Summer Cool by Svetlana Kogan, M.D.
As much as we love Southwest Florida’s summers, by now we are really feeling the heat and while I am a big proponent of the very mild a/c cooling (75-77°F), sometimes you just have to chill a bit more. So, here are some useful holistic tips you can use this summer for a/c-less heat relief.
1. Get friendly with aloe vera.
Most people only reach for aloe vera when they are totally sunburnt. But research found that smoothing it on preemptively, when you are starting to just feel overheated – will yield great results. Aloe vera cream will lower skin and subdermal temperature on contact by as much as 5°F. Additionally, studies found that aloe penetrates the skin four times faster than water and reaches seven layers deep (while water reaches only the outer layer), so the cooling effect will last longer than taking a cold shower.
2. Stick with blue colors.
We generally think of white color as the most light-reflective. Thus, most summer clothing collections are predominantly white.
However, researchers have found that dying a white cotton shirt blue – boosts the garment’s UV light protection by 544% ensuring
better defense against overheating and sunburn. Plus, color studies have shown that viewing color blue causes body temperature
to instantly drop by a few degrees, so looking at yourself in the mirror will boost the cooling effects. I have also used this in my meditative visualization sessions with patients, when asking the patient to visualize their problem body area in blue color has a calming, soothing, and cooling effect on the way a person feels. This means that the cooling reaction to color blue is really imprinted in our mind’s interpretation of this color on a whole different level.
3. Spicy foods can trigger cooling.
When you eat spicy food, your face will instantly start to sweat and this will produce a cooling evaporative effect. Perhaps that is
why spicy foods are so popular in tropical climates. Conversely, reaching for something like a bowl of ice cream, which is classically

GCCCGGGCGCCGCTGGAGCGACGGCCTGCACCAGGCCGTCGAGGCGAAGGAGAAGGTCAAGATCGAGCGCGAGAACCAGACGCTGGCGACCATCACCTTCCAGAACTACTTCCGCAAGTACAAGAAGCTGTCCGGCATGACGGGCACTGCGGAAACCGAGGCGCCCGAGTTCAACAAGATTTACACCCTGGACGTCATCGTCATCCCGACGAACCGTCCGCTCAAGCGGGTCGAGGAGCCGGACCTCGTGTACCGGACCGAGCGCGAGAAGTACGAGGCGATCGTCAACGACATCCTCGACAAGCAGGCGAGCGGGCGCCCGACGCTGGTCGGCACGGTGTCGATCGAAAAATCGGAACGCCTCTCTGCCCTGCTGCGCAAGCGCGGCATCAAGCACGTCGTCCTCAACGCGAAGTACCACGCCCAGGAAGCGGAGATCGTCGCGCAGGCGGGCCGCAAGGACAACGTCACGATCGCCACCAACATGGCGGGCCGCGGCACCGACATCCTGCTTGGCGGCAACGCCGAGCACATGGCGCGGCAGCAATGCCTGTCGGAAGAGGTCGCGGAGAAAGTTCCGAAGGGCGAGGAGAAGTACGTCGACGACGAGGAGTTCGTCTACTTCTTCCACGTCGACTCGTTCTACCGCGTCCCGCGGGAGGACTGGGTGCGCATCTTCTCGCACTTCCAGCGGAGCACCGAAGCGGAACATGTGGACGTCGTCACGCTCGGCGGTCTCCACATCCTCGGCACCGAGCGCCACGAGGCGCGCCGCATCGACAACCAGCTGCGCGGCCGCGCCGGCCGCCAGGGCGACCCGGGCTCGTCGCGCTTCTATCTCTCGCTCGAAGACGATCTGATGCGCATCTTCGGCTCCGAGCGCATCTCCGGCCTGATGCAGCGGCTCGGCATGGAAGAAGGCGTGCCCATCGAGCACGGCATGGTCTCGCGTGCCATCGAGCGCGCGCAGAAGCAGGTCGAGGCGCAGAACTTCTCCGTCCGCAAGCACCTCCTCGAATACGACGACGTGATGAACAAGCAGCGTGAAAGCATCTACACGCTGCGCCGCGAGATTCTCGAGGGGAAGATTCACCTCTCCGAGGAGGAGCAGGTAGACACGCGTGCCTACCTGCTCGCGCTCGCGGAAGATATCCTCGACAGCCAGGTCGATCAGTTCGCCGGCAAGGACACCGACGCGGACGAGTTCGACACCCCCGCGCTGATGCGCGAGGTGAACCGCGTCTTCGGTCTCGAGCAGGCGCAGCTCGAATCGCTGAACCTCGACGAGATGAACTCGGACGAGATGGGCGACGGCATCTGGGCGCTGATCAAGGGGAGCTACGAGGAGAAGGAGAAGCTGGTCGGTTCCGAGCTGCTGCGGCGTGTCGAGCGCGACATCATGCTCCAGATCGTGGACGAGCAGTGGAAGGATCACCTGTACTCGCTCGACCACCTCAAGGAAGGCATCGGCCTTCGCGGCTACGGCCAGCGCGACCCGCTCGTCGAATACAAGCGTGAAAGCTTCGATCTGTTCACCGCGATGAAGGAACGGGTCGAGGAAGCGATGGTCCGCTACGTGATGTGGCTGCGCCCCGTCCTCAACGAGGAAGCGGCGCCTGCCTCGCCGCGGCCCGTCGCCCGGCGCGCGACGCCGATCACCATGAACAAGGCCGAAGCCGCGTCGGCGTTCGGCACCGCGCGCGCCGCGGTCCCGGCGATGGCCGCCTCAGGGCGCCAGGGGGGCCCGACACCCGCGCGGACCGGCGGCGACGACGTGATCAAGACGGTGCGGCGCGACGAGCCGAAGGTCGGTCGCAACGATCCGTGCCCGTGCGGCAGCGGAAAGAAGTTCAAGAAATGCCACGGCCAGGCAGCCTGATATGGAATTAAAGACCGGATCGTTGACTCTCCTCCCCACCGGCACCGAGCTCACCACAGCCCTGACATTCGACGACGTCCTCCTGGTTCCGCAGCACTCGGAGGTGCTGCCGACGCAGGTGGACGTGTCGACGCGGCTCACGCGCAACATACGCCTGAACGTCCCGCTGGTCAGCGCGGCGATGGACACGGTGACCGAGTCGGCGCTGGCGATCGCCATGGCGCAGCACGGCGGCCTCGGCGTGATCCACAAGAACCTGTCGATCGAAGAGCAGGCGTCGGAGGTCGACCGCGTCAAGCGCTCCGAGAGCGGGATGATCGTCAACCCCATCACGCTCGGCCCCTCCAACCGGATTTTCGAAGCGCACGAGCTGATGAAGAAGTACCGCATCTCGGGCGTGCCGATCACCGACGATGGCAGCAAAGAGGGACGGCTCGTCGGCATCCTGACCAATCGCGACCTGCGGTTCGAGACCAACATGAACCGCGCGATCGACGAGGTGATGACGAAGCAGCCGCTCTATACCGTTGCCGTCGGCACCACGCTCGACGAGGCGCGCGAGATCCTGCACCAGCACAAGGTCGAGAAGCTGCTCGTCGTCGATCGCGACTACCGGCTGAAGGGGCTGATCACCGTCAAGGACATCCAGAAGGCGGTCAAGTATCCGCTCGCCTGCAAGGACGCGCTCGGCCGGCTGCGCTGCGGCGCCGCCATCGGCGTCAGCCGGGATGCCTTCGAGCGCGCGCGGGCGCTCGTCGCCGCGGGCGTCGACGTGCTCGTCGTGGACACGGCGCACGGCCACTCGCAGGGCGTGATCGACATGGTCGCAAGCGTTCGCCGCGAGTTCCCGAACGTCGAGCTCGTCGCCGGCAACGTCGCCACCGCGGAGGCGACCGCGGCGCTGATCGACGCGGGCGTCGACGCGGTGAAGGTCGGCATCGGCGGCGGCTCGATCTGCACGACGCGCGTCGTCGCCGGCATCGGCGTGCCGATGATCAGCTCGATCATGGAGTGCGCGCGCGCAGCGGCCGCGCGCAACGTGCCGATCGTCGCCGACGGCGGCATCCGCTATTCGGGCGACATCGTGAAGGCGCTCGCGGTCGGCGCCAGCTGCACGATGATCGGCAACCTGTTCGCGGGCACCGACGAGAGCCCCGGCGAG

thought of as a summer treat – will cause a spike in sugar, forcing your metabolism to speed up to absorb it, and thus causing a spike in body temperature. So, make sure to add the following cooling spices to your summer recipes: fennel, turmeric, cumin, cardamom, fenugreek seeds, coriander, and ginger.
4. Keep a beautiful indoor plant collection. According to USDA estimates, a room full of indoor plants can lower air temperature by as much as 10°F. The reason: plants go through a process called transpiration, in which they absorb warming carbon dioxide from the air and emit cooling water vapor. Even placing just a few potted plants in sunny rooms can lower the temperature by up to 3°F. Interestingly, desert plants which are used to offset arid conditions conserve water during sunny hours and only transpire at night, so keep cacti or other desert plants in your bedroom.
5. Fool yourself cool with mint.
Scientists have long isolated a protein called TRPM8 responsible for making humans feel coldness. It turns out that menthol also triggers our inborn TRPM8 receptors, triggering a cold feeling. So, if you are feeling hot, chew a stick of peppermint gum or spray on some cologne with mint in it, or rub on some mint-scented lotion to fool your brain into sending cooling signals to your skin.
Dr. Kogan is a Concierge Holistic Internal Medicine Doctor in Naples. Her website is www.CustomLongevity.com
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